Stowaway feline finds fame

Published 12:00 am Tuesday, June 3, 2003

If the kitten that rode four days trapped between 1,000-pound bales on alfalfa hay has used up eight of her nine lives, then the ninth one was saved for stardom.

The Messenger reported the story of the kitten that survived a 1,000-mile journey and now has a loving home in Banks with Jean and Dick Barr.

That should have been the end of the incredible journey story, but it wasn't.

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The wonder of the Web put Little Alfalfa in the limelight once again.

Out in Denver, Colo. the story was picked up by a radio station that broadcasts throughout the county.

"Thursday I got a phone call from a lady who said she worked with a radio program about animals," Jean Barr said. "She had read the story about our little kitten on the Internet and wanted me to tell it on the Sunday night program."

Barr was willing to tell the survival story of her kitten that is much too pretty to have a name like Alfalfa.

"She's too pretty, too precious for a name like that," Barr said, laughing. "I agreed to tell the story because I think it's a pretty incredible story and she's such a precious little kitten."

Barr said the caller told her she would be on at 7 p.m. central time and she would be called a few minutes earlier so she could be informed as what to do.

As the clock ticked off the minutes until 7 p.m. Sunday, Barr waited patiently, but her husband, with a mischievous grin suggested the whole thing might have been joke someone was playing on her.

When the call had not come by 7 p.m., a look of slight concern came over Barr's face.

At just that same time, the telephone jingled and she grabbed it.

She confirmed that she was, indeed, the owner of Little Alfalfa and was given a bit of information about the program, "All About Animals," on which she was about to appear.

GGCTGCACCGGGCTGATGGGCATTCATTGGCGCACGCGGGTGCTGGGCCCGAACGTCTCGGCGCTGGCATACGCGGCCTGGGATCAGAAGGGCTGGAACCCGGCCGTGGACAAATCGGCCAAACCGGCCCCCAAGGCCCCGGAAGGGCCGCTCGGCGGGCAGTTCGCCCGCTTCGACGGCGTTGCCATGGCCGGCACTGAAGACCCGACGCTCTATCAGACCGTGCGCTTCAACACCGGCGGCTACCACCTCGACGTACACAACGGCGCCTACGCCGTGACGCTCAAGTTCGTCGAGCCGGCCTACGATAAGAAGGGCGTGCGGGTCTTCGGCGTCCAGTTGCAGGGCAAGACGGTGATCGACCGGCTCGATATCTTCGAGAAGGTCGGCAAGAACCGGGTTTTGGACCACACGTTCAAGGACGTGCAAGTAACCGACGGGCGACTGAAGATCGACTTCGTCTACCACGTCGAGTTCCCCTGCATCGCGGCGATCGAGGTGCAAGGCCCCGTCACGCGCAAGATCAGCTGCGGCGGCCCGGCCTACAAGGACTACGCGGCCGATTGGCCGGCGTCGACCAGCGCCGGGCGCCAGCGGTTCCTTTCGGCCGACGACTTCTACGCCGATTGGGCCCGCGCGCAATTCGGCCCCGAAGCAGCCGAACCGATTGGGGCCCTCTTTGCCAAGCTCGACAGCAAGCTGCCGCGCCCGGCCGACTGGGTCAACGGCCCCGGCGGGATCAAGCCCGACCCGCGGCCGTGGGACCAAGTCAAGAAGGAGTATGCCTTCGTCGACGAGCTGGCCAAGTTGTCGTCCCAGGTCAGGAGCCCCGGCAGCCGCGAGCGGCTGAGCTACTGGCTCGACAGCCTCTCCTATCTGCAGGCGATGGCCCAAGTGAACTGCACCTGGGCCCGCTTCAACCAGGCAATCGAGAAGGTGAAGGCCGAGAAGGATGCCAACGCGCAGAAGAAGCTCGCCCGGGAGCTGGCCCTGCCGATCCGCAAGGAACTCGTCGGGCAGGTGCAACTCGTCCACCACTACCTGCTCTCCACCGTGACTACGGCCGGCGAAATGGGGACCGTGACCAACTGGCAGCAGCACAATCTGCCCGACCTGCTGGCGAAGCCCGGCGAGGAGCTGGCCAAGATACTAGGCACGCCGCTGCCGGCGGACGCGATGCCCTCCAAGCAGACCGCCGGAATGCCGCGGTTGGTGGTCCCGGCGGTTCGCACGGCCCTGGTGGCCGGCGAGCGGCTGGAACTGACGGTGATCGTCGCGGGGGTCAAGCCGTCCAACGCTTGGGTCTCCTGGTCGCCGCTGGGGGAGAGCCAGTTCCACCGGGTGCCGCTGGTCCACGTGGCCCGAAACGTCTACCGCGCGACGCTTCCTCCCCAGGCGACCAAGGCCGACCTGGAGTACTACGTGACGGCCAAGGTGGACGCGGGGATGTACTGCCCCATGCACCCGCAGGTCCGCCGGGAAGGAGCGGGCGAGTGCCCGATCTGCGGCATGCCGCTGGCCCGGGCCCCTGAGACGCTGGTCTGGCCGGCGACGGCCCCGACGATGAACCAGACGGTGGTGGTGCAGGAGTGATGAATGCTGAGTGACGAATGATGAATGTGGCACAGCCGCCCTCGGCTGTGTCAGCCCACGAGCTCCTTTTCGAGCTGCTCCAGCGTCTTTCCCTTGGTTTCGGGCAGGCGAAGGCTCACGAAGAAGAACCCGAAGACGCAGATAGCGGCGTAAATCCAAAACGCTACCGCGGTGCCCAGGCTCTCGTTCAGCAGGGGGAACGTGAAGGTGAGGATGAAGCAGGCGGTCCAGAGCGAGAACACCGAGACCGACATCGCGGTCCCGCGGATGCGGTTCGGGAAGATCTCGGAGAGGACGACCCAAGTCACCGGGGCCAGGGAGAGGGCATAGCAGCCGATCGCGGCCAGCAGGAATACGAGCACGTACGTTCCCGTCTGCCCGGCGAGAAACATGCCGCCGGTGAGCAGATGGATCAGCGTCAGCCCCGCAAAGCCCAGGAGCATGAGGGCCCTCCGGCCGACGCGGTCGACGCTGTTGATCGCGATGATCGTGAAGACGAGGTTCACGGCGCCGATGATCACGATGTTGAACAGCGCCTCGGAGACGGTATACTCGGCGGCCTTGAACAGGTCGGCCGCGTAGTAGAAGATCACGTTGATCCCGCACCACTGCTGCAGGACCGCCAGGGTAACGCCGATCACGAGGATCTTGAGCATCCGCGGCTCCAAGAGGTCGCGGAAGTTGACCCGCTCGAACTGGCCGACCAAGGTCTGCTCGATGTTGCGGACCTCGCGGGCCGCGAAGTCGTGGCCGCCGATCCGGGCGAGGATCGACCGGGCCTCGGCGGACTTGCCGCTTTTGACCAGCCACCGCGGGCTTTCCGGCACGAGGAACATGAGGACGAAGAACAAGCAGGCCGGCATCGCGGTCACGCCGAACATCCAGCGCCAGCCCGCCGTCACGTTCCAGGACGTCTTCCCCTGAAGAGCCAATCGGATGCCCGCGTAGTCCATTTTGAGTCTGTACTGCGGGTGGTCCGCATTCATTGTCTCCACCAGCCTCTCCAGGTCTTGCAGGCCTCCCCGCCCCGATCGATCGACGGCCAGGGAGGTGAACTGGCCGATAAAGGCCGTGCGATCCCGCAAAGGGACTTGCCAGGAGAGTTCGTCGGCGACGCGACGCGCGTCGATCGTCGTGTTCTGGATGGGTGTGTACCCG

The radio station is 670-KOP in Denver and could be picked up through the station's affiliate in Chicago, Barr was told, but she didn't have time to dial a radio.

Barr was told the show host was talking with someone in Australia during the first segment. She would be next in line."

While Barr waited, her husband brought Alfalfa off the porch to be with her during their few minutes of fame.

A long, short while later, the telephone rang again and Barr was on the radio - live throughout the country.

She told the story of how, somehow, a three-week old kitten stowed away on a truckload of alfalfa hay in Nebraska and survived the long, hot journey to Alabama without food or water for four days.

"The host was interested in how we tamed this wild 'beast,' Barr said laughing. "But she was more interested that we had a mother cat with kittens and how that mother cat took the kitten just like it was hers."

Barr said sometimes mother animals will take another's baby if they are coaxed.

"But our mother cat saw that the kitten was scared and starving and she called her right to her."

The Barrs had attempted to feed the kitten milk with an eyedropper and wet cat food with a spoon, but what she needed was a mother.

Barr told the radio audience that the aptly named Alfalfa is now the most loving kitten one could ever want.

"But she's learned a valuable lesson," Barr said, laughing. "Our son, John Dick, who found the kitten and brought her to me, was here the other day. He cranked his truck and it made that loud noise. It scared her to death. I don't think we'll have any more problems with Alfalfa getting near any more trucks."

"And, that's 'All About Animals' and All about Alfalfa, coming to you live from Banks, Alabama where Alfalfa plans to stay."